Ashley Smith reports at Inside Higher Ed:
"No one has defined what they mean by 'first generation,'" said Robert Toutkoushian, a professor at Georgia and the lead researcher of the paper "Talking 'Bout My Generation: Defining First-Generation Students in Higher Education Research."
The Georgia researchers used longitudinal data from 2002 to better define the first-generation student. They examined the various education levels of one or both parents and how it affected whether a student planned to take the SAT or ACT in 10th grade, applied to college or enrolled in college.
They found, for instance, a student's initial interest in attending college varied greatly depending on whether neither parent attended college versus everyone else who had at least one parent attending some level of college. Students with at least one parent attending college had a very similar level of interest as those with both parents having college experience, Toutkoushian said.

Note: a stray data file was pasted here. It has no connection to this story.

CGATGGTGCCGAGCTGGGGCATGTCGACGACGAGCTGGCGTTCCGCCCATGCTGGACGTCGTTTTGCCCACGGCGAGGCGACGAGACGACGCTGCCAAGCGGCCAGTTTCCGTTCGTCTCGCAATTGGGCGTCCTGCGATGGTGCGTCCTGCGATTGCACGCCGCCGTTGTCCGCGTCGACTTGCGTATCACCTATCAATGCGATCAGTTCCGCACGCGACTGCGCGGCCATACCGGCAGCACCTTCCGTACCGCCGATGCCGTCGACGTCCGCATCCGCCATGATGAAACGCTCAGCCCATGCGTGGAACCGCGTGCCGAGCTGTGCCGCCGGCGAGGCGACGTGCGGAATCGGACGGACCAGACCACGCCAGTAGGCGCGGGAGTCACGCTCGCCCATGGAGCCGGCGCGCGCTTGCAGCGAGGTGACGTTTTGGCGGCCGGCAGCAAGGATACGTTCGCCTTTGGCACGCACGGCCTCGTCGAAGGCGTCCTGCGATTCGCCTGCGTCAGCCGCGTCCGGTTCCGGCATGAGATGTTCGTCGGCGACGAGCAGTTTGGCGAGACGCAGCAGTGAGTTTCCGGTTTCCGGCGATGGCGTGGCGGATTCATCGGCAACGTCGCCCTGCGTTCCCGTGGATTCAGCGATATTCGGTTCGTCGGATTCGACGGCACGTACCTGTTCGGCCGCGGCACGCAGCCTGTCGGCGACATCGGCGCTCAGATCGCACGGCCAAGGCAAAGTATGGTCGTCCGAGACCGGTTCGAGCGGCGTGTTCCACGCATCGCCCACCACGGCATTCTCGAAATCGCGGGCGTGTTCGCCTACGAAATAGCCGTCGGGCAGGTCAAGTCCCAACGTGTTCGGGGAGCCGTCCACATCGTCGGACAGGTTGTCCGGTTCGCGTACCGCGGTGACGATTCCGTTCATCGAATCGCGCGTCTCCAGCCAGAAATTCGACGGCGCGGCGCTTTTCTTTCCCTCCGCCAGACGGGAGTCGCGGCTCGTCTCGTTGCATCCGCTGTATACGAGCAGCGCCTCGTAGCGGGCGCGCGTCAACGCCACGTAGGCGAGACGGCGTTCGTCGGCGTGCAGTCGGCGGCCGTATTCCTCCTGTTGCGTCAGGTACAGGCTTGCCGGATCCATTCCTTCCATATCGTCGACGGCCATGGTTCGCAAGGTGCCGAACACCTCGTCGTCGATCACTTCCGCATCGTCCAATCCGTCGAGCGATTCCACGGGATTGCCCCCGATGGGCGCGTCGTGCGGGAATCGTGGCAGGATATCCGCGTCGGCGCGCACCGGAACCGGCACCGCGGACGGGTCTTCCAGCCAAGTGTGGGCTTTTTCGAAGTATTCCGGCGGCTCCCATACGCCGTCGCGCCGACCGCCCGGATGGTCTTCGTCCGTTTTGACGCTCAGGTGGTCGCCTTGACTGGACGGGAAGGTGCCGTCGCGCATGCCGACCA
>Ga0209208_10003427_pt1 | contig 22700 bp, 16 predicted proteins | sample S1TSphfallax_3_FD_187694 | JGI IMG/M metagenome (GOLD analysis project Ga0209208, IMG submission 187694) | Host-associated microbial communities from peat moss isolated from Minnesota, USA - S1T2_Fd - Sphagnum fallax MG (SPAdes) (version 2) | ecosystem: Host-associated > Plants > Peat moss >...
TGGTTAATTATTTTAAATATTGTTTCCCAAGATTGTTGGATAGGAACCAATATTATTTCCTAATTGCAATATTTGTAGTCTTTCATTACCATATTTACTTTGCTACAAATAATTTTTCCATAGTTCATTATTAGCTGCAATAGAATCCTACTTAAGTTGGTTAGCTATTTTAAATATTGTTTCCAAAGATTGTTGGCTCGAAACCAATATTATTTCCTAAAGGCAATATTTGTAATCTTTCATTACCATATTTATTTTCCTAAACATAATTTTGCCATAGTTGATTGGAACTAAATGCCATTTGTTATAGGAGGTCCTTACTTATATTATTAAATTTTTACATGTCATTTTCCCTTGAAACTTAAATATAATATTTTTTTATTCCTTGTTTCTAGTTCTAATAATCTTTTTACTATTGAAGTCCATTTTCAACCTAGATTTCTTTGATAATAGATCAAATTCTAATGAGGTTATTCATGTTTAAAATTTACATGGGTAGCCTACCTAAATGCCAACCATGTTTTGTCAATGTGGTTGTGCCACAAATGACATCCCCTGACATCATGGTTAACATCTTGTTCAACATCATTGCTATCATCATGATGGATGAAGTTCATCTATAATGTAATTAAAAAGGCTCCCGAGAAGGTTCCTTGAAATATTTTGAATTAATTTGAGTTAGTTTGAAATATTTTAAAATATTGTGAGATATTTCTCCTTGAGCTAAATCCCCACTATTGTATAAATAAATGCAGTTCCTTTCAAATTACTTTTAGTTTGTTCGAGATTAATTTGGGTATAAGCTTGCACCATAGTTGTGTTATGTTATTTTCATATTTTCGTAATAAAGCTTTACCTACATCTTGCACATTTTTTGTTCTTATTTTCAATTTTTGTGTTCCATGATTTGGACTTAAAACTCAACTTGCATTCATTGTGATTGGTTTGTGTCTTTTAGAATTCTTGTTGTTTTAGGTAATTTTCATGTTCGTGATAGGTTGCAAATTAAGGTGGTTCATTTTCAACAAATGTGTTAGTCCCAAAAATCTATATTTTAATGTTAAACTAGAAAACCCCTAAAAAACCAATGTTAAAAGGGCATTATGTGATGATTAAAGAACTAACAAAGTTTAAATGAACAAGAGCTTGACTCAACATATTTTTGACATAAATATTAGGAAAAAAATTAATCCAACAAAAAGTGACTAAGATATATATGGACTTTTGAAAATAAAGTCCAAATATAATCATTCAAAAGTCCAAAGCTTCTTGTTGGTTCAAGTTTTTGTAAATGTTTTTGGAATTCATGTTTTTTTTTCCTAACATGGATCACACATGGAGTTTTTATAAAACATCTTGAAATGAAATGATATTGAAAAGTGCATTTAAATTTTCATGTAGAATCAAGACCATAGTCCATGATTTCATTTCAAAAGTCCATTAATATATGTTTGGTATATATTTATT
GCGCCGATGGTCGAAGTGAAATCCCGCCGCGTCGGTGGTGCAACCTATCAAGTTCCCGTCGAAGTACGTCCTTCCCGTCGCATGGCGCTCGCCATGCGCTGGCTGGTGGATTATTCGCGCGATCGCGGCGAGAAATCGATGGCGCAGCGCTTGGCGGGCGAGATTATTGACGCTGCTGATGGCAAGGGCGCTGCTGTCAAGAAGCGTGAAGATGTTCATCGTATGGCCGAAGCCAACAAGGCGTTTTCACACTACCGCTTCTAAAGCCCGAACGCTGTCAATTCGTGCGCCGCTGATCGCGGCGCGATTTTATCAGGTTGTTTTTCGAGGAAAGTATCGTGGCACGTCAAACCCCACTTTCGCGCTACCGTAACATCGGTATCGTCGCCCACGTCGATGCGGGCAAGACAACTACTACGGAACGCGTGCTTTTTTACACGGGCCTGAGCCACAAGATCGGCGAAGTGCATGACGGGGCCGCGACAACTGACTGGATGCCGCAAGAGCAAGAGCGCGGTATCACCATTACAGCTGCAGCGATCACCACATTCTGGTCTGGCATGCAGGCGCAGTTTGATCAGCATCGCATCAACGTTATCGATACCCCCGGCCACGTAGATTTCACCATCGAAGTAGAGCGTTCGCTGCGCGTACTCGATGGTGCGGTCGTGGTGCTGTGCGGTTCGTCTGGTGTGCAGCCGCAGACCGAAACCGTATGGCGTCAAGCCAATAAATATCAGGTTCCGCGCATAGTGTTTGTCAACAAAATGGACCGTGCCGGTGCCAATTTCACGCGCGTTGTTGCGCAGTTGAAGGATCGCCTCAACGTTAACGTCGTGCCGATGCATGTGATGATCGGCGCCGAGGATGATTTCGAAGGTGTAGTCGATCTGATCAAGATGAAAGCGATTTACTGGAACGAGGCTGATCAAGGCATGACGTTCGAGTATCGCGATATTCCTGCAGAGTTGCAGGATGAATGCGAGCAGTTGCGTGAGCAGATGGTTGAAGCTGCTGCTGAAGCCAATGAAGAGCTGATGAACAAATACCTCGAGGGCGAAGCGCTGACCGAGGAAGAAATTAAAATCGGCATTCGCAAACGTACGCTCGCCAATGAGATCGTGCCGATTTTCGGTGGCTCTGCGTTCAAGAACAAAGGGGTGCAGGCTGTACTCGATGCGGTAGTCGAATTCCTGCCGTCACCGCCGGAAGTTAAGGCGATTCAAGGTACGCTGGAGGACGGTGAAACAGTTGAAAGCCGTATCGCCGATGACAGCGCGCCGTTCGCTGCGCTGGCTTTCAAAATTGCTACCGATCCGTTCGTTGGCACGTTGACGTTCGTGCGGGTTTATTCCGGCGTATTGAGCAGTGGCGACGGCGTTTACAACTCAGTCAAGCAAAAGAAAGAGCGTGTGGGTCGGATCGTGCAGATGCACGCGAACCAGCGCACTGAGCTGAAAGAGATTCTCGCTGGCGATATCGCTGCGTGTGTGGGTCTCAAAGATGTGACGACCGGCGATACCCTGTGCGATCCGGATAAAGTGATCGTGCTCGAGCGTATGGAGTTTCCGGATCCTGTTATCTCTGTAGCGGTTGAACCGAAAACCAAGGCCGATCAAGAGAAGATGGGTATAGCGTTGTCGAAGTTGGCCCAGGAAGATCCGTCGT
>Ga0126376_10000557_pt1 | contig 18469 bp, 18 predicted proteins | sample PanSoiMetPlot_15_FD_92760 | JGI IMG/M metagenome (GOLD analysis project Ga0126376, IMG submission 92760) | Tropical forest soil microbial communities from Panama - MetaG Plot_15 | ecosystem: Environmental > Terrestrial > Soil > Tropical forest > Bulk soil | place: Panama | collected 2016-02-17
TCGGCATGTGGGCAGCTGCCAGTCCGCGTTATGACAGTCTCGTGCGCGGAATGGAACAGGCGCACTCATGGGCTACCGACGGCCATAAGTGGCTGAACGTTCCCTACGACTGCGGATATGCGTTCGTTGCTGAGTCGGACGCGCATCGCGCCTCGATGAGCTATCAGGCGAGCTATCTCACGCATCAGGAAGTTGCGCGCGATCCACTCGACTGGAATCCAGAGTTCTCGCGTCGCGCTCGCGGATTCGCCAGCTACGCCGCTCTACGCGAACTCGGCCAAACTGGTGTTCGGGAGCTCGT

But when it came to enrolling in college, students with only one parent in college were at a disadvantage relative to those with two parents who had some college background, he said.
"Regardless of how we define it, first-generation students are at a disadvantage when compared to non-first-generation students," Toutkoushian said.